An Interview with Jaq Hawkins

Posted in News with tags , , , , , , , , , on August 21, 2015 by David Watson

Our featured author for episode 119 of the podcast is Jaq Hawkins. Jaq has written several non fiction and fiction books, recently Jaq told us a little about her writing:

When did you start writing?

Well, it depends on where you want to start counting. I started my first autobiography at age 6, in pencil on notepaper. I wrote short stories through high school and decided then that I wanted to be a writer. I started getting non-fiction (occult) books published in 1996, but finished my first novel in 2005, which was Dance of the Goblins.

What do you like to write about?

newgoblinI’ve always been a Fantasy reader (Traditinal, not Romance) and love making up imaginary worlds or adaptations of the real world. Like in The Wake of the Dragon, my Steampunk novel. Most of it is based in a properly researched Victorian world, but with airships.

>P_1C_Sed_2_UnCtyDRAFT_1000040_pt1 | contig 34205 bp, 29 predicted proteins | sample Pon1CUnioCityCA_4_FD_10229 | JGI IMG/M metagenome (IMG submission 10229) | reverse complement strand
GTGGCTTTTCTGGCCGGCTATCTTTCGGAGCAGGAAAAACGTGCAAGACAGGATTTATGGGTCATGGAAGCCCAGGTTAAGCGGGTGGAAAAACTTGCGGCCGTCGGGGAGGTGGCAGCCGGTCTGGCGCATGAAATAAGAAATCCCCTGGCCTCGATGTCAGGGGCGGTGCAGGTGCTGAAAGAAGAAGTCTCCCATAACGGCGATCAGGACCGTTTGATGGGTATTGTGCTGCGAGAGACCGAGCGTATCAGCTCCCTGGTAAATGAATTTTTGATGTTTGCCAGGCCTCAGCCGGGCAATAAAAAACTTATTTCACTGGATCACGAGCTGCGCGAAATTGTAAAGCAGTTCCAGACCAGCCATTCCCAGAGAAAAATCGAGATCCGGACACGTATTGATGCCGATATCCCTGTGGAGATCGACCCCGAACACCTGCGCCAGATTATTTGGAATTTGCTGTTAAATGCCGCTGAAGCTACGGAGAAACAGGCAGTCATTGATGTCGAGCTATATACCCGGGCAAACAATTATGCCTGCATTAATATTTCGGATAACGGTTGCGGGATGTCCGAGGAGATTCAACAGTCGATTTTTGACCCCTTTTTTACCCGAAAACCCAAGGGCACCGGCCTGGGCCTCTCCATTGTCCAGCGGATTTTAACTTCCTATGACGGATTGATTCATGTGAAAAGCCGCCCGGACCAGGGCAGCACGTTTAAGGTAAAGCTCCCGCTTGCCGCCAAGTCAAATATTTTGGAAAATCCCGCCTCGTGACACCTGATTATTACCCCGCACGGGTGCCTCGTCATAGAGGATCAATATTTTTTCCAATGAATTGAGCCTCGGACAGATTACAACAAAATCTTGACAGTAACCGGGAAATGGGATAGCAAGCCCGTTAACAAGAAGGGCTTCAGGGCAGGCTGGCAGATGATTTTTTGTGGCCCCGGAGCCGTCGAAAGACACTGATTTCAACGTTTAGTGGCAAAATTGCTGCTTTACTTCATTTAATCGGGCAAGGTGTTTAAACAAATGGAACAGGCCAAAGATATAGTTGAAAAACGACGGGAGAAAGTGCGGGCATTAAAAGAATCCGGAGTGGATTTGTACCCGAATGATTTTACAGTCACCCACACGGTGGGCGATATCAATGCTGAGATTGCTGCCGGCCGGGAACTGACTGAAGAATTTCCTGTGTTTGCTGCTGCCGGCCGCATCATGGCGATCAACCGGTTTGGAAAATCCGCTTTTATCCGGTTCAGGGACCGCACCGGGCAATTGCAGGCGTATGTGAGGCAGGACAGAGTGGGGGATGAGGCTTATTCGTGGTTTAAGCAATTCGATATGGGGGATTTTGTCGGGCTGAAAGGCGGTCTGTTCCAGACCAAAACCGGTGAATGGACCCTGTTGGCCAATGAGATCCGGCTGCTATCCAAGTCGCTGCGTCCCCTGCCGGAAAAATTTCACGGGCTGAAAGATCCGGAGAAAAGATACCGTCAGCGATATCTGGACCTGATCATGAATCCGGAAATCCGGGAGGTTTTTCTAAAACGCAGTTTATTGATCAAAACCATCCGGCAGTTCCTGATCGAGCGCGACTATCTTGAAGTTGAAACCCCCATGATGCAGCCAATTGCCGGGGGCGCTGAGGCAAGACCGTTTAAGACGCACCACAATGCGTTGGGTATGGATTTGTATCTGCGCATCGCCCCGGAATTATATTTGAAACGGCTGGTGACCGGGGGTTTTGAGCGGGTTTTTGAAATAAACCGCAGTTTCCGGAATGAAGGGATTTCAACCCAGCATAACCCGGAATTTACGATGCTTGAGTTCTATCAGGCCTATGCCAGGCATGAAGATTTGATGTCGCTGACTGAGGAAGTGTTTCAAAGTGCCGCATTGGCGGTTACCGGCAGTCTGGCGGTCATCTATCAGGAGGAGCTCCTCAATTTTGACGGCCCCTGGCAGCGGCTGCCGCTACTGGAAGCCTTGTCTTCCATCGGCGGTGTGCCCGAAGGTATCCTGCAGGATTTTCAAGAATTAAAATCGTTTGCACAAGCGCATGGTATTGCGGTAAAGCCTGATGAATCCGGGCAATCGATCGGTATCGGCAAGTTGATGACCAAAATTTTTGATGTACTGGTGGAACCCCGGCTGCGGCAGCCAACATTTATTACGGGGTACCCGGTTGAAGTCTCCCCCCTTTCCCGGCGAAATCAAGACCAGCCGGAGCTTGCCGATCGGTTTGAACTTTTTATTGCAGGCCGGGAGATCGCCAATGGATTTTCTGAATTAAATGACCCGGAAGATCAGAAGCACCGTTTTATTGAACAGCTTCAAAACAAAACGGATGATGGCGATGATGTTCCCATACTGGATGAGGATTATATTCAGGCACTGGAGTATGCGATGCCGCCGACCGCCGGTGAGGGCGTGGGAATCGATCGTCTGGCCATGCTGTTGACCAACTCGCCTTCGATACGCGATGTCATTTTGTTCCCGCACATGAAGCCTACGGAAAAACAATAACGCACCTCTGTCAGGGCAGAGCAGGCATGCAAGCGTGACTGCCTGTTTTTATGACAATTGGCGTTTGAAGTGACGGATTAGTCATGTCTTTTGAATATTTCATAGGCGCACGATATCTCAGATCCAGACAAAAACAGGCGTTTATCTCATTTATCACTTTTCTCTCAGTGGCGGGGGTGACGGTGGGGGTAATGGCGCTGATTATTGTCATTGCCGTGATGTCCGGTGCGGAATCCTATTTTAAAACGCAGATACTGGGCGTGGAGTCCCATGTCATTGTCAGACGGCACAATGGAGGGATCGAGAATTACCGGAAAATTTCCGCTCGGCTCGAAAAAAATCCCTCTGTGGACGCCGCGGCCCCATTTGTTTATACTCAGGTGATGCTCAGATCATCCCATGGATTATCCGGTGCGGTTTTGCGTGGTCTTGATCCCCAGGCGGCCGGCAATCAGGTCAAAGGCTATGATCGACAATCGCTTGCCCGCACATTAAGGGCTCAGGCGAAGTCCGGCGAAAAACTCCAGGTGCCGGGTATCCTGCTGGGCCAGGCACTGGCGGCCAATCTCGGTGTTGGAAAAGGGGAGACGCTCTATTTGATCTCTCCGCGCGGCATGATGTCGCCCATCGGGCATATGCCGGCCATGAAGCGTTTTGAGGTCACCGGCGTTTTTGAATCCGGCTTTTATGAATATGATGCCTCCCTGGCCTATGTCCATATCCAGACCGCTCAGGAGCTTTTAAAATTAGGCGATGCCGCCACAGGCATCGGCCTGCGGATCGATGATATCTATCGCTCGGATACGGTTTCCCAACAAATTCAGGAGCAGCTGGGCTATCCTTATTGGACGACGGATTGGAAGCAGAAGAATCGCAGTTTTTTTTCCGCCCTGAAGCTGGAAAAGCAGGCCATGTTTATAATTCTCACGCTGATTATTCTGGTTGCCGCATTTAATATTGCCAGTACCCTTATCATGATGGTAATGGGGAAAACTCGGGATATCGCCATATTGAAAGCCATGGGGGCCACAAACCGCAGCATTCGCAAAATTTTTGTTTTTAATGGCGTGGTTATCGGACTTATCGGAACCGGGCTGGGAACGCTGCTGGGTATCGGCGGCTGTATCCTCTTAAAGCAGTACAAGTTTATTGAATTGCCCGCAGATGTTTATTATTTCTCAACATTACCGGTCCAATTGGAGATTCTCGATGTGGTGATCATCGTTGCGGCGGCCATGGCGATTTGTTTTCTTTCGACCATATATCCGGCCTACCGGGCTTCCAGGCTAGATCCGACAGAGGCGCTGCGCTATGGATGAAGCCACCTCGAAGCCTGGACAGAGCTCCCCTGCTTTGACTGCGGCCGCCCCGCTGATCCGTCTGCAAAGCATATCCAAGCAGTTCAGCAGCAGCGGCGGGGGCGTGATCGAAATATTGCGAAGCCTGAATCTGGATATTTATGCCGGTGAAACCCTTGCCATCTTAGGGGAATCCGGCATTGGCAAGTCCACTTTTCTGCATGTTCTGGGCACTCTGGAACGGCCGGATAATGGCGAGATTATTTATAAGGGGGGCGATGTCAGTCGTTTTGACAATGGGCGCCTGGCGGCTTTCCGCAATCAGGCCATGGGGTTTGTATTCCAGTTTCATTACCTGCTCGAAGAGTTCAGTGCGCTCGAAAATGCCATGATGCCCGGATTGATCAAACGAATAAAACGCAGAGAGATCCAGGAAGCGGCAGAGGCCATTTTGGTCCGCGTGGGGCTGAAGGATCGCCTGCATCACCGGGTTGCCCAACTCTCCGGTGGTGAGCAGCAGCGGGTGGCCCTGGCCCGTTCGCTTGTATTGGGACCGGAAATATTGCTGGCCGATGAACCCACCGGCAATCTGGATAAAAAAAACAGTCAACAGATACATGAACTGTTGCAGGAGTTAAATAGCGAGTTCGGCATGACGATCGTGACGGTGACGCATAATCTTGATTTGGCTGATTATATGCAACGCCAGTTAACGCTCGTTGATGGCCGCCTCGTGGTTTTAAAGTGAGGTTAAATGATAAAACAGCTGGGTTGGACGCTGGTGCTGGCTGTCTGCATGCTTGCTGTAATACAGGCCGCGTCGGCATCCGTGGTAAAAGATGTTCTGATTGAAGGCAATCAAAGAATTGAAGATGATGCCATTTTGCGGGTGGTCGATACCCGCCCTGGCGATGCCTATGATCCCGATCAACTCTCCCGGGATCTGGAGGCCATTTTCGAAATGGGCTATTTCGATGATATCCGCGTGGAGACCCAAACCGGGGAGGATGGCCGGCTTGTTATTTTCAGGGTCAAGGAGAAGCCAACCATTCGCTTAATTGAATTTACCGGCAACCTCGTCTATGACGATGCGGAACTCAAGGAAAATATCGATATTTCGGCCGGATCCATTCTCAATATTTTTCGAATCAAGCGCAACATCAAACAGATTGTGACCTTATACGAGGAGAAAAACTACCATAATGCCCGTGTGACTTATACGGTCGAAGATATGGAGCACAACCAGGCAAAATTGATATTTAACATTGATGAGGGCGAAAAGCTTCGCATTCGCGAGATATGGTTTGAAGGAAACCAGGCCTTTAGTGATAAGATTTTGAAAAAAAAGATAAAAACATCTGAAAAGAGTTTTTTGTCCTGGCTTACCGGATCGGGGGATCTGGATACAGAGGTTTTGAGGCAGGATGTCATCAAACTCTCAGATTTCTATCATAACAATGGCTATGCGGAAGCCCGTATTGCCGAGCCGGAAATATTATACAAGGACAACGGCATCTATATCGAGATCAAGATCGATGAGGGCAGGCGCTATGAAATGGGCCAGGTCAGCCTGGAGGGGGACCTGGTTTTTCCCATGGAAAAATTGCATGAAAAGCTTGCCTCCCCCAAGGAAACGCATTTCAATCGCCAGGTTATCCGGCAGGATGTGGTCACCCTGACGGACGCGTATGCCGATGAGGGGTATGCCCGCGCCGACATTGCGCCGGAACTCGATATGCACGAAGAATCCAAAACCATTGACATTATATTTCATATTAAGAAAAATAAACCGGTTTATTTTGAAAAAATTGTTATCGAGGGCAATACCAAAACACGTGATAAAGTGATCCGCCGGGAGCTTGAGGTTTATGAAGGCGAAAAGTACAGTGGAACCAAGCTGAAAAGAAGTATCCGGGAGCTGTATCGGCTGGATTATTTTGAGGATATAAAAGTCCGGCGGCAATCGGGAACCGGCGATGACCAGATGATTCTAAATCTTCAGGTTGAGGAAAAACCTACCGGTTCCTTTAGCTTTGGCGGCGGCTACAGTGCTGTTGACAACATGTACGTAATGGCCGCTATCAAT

Who are some of your influences?

Marion Zimmer Bradley, Roger Zelazny, Anne McCaffrey and Mary Stewart stand out, although I have great admiration for Stephen King as well.

What do you find fascinating about the horror genre?13601727

Horror was a natural progression from Fantasy that kept getting darker. As someone who has studied and written about the occult, the scope for extrapolating the Fantasy worlds into scary landscapes has a natural appeal. I lean towards entities like ghosts and before they got sparkly, vampires and werewolves in my tastes for Horror. I’ve enjoyed films made from Lovecraftian stories, especially those with unseen creatures that become visible under special conditions. As a child I loved films and stories with odd creatures, like in From Hell It Came, which has a tree-like monster. My brother and I watched that film every time it came on television.

Could you tell us what inspired the Goblin series you have written?